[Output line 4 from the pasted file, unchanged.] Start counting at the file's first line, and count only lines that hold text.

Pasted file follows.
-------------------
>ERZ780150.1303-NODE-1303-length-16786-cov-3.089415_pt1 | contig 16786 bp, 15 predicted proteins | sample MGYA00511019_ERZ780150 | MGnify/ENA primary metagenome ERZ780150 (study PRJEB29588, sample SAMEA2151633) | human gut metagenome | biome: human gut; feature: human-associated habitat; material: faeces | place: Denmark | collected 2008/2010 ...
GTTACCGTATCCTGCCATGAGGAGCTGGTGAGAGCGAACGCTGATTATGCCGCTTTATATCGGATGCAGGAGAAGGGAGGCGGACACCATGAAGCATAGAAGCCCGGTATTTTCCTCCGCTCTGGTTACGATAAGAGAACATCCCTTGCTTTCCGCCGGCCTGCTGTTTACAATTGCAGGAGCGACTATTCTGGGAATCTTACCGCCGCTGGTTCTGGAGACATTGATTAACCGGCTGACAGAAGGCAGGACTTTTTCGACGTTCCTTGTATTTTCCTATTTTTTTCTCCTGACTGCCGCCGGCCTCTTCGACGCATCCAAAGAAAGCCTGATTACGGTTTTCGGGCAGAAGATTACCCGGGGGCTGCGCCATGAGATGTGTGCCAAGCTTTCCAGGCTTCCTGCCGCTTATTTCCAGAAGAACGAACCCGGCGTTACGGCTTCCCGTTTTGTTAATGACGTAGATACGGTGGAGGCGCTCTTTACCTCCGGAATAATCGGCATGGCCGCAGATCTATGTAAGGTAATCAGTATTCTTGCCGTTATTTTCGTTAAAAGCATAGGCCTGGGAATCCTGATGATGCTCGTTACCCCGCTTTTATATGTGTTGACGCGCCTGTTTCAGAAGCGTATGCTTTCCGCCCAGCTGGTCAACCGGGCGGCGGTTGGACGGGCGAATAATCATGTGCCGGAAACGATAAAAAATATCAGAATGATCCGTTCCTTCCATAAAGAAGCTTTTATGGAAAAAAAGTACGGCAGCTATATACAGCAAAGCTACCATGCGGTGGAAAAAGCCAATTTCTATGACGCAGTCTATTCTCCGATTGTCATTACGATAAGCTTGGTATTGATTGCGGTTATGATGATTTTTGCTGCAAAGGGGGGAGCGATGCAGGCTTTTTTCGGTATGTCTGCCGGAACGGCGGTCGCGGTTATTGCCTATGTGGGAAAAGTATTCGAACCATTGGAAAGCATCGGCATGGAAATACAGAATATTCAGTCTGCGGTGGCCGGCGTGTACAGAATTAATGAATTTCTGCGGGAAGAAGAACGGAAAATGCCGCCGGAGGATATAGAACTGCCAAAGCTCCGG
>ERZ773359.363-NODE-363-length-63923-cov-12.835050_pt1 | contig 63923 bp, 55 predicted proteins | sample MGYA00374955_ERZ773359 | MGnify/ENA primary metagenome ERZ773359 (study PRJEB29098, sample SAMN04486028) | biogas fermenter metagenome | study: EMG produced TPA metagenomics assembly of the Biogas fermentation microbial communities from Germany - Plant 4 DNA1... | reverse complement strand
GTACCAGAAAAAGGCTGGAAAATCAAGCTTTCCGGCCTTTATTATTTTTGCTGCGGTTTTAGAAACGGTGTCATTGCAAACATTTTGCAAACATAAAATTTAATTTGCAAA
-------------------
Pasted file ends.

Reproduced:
GTACCAGAAAAAGGCTGGAAAATCAAGCTTTCCGGCCTTTATTATTTTTGCTGCGGTTTTAGAAACGGTGTCATTGCAAACATTTTGCAAACATAAAATTTAATTTGCAAA